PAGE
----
Opinion: Keep going (long distance runners die sooner)

POSTED: 04/9/14 12:46 AM

More is less. This expression applies to writing and many other fields. Now it has also hit athletics, in particular long distance running. But the research by the American Cardiovascular Research Institute leaves room for many questions about their conclusion that people who often run long distances die sooner than runners who make fewer kilometers.

The institute considers people who run no more than two to three hours per week as moderate runners. All others fall in the danger-category.

The researchers looked at the data of more than 3,800 runners, men and women, with an average age of 46. Around 70 percent of this group ran more than 30 kilometers per week.

The study examined factors like the use of painkillers, diabetes, increased cholesterol levels, family history linked to cardiovascular diseases and smoking habits. None of these factors appeared to explain the shorter lifespan of the more fanatic runners.

Martin Matsumura, a member of the research team, advises these runners to be aware of the risks and to keep an eye on follow up studies that deal with the effects of frequent running. Matsumura acknowledged that his team does not know yet what the optimal dose of running is for a longer life and good health.

James O’Keefe, a heart specialist who assessed the results of the study, has a definite idea about this. Running long distances in a high tempo demands simply too much from the body, he says. Moving moderately, two to three times per week, on average 2.5 hours, would be the best. Do you want to run a marathon? Fine. Do it and then take it off your list.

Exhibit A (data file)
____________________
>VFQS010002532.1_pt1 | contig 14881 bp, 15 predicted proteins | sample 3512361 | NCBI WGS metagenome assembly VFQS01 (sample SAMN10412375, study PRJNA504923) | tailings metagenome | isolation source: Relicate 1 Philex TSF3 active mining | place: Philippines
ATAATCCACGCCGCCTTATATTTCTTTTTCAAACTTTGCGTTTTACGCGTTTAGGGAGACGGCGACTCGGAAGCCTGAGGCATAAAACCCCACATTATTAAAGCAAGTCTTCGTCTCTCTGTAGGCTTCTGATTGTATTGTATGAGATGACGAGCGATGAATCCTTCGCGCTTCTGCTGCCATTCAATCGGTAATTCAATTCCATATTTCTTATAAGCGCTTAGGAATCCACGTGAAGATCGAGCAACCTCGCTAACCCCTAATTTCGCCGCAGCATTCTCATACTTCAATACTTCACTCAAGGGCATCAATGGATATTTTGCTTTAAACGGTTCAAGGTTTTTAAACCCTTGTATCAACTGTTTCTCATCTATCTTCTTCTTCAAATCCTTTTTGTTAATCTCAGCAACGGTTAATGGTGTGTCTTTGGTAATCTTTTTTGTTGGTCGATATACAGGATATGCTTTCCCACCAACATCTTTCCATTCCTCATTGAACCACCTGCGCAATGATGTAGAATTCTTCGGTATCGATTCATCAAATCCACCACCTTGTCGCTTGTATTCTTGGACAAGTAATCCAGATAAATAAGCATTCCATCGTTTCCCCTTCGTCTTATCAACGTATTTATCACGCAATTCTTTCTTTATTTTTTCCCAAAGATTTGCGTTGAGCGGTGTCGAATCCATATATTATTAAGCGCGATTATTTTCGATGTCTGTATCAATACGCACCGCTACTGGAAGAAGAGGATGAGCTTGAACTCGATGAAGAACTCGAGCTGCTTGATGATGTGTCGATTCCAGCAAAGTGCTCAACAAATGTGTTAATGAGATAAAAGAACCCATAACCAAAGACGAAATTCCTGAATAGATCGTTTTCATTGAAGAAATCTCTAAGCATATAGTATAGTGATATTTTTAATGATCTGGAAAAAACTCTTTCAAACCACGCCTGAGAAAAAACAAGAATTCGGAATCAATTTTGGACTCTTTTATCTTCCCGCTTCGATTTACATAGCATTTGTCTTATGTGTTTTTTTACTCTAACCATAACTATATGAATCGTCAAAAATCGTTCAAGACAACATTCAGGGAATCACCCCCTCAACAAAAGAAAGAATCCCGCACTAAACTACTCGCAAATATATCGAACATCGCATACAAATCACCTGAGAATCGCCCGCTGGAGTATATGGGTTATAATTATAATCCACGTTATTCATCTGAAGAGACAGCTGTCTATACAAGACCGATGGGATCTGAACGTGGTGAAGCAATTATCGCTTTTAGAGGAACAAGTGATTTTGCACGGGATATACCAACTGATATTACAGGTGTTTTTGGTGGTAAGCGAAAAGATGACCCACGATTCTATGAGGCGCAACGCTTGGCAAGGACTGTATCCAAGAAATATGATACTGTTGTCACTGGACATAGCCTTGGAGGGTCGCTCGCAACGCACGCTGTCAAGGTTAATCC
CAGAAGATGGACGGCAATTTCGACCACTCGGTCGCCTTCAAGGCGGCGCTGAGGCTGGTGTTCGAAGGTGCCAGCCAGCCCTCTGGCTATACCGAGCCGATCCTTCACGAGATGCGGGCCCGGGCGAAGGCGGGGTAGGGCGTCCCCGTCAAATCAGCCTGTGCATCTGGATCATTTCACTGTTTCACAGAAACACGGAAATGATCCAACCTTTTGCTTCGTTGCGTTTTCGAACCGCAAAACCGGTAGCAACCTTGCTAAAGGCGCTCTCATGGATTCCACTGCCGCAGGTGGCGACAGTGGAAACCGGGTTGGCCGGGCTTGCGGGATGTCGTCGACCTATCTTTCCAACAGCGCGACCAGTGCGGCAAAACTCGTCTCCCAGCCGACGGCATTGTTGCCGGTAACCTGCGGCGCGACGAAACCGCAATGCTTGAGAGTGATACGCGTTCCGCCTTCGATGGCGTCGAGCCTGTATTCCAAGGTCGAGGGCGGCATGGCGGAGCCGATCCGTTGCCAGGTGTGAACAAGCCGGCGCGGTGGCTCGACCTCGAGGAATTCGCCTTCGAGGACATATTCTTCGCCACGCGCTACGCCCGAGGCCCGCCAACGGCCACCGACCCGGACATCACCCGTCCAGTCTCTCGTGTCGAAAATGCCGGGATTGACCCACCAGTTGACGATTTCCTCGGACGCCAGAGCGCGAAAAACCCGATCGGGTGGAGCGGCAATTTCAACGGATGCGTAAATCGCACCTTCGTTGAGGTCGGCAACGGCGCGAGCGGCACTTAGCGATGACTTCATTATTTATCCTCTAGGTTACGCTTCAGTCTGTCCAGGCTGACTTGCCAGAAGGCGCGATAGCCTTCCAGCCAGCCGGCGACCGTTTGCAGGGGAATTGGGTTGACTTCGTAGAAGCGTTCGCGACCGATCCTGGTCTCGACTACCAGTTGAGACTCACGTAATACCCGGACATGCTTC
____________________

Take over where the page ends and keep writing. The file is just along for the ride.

We do not know what to make of this study or of this advice from O’Keefe, because we think that the study is at best incomplete. Why not compare the life span of runners with a group of couch potatoes – people who never do any exercise at all? Right now, such a comparison is missing and we suspect that adding such a group to the study would dramatically alter the perspective.

Inevitably, after reading about this study, we had to think about James Fixx, the jogging guru who wrote The Complete Book of Running in 1977. Fixx made jogging accessible for a whole generation and his book sparked a fitness hype not only in the United States but also elsewhere in the world. Fixx was not a top runner but that made his book and his stories so attractive. Readers identified easily with the author.

Seven years after the first print of his best-selling book, Fixx died of a heart attack while he was jogging. Fixx started running when he was 35; he weighed an impressive 110 kilos and smoked two packs of cigarettes a day.

When his book came out ten years later, he had lost 27 kilos and he had given up smoking altogether.

But on July 20, 1984, it was all over: Fixx died of a heart attack after his daily jogging routine. That inspired comedians and critics of the exercise hype to suggest that jogging is dangerous. But exercise psychologist Kenneth Cooper (indeed: the guy of the Cooper-test) did not believe that. He dived into Fixx’s history and found out that he was genetically predisposed. His father died of a heart attack when he was 43 and Fixx had an enlarged heart. Smoking like a Turk and ballooning up to 110 kilos by the time he finally decided to do something, it is easy to see that Fixx might have gone his father’s way with a heart attack at a very young age. Instead, he prolonged his life until he was 52.

Our advice to dedicated runners is for now: keep going.

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